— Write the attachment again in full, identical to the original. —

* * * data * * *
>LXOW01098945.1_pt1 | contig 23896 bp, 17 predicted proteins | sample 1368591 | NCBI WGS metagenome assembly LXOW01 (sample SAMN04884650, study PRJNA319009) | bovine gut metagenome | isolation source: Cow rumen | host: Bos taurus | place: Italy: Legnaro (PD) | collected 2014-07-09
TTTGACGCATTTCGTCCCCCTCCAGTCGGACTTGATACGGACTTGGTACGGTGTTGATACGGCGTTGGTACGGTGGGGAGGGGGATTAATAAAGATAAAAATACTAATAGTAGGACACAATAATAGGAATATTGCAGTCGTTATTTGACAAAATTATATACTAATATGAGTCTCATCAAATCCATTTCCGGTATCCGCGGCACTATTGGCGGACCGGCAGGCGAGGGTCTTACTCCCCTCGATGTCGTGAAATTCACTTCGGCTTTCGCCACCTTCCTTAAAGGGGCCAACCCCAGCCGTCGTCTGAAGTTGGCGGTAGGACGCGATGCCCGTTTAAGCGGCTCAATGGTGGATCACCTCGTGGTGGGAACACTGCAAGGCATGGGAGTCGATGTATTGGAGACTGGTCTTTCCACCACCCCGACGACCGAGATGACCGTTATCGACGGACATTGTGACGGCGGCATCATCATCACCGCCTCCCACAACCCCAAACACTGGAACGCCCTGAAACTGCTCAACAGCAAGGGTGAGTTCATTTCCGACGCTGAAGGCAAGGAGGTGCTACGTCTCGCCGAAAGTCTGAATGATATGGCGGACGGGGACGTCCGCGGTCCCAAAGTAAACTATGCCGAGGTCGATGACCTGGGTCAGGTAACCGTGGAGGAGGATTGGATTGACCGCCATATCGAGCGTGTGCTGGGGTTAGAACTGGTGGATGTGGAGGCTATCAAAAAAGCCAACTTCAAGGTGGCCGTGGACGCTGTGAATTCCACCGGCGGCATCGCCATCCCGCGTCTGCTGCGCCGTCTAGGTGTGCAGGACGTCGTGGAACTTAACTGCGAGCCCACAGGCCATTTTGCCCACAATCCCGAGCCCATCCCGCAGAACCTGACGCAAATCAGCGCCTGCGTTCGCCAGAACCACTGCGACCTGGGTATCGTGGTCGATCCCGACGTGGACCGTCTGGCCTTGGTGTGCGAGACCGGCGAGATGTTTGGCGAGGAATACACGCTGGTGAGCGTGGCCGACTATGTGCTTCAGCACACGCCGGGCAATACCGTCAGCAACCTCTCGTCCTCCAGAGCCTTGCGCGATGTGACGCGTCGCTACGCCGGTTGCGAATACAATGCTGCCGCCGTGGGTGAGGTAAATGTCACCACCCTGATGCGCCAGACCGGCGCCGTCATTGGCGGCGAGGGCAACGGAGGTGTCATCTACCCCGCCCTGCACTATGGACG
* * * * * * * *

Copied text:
>LXOW01098945.1_pt1 | contig 23896 bp, 17 predicted proteins | sample 1368591 | NCBI WGS metagenome assembly LXOW01 (sample SAMN04884650, study PRJNA319009) | bovine gut metagenome | isolation source: Cow rumen | host: Bos taurus | place: Italy: Legnaro (PD) | collected 2014-07-09
TTTGACGCATTTCGTCCCCCTCCAGTCGGACTTGATACGGACTTGGTACGGTGTTGATACGGCGTTGGTACGGTGGGGAGGGGGATTAATAAAGATAAAAATACTAATAGTAGGACACAATAATAGGAATATTGCAGTCGTTATTTGACAAAATTATATACTAATATGAGTCTCATCAAATCCATTTCCGGTATCCGCGGCACTATTGGCGGACCGGCAGGCGAGGGTCTTACTCCCCTCGATGTCGTGAAATTCACTTCGGCTTTCGCCACCTTCCTTAAAGGGGCCAACCCCAGCCGTCGTCTGAAGTTGGCGGTAGGACGCGATGCCCGTTTAAGCGGCTCAATGGTGGATCACCTCGTGGTGGGAACACTGCAAGGCATGGGAGTCGATGTATTGGAGACTGGTCTTTCCACCACCCCGACGACCGAGATGACCGTTATCGACGGACATTGTGACGGCGGCATCATCATCACCGCCTCCCACAACCCCAAACACTGGAACGCCCTGAAACTGCTCAACAGCAAGGGTGAGTTCATTTCCGACGCTGAAGGCAAGGAGGTGCTACGTCTCGCCGAAAGTCTGAATGATATGGCGGACGGGGACGTCCGCGGTCCCAAAGTAAACTATGCCGAGGTCGATGACCTGGGTCAGGTAACCGTGGAGGAGGATTGGATTGACCGCCATATCGAGCGTGTGCTGGGGTTAGAACTGGTGGATGTGGAGGCTATCAAAAAAGCCAACTTCAAGGTGGCCGTGGACGCTGTGAATTCCACCGGCGGCATCGCCATCCCGCGTCTGCTGCGCCGTCTAGGTGTGCAGGACGTCGTGGAACTTAACTGCGAGCCCACAGGCCATTTTGCCCACAATCCCGAGCCCATCCCGCAGAACCTGACGCAAATCAGCGCCTGCGTTCGCCAGAACCACTGCGACCTGGGTATCGTGGTCGATCCCGACGTGGACCGTCTGGCCTTGGTGTGCGAGACCGGCGAGATGTTTGGCGAGGAATACACGCTGGTGAGCGTGGCCGACTATGTGCTTCAGCACACGCCGGGCAATACCGTCAGCAACCTCTCGTCCTCCAGAGCCTTGCGCGATGTGACGCGTCGCTACGCCGGTTGCGAATACAATGCTGCCGCCGTGGGTGAGGTAAATGTCACCACCCTGATGCGCCAGACCGGCGCCGTCATTGGCGGCGAGGGCAACGGAGGTGTCATCTACCCCGCCCTGCACTATGGACG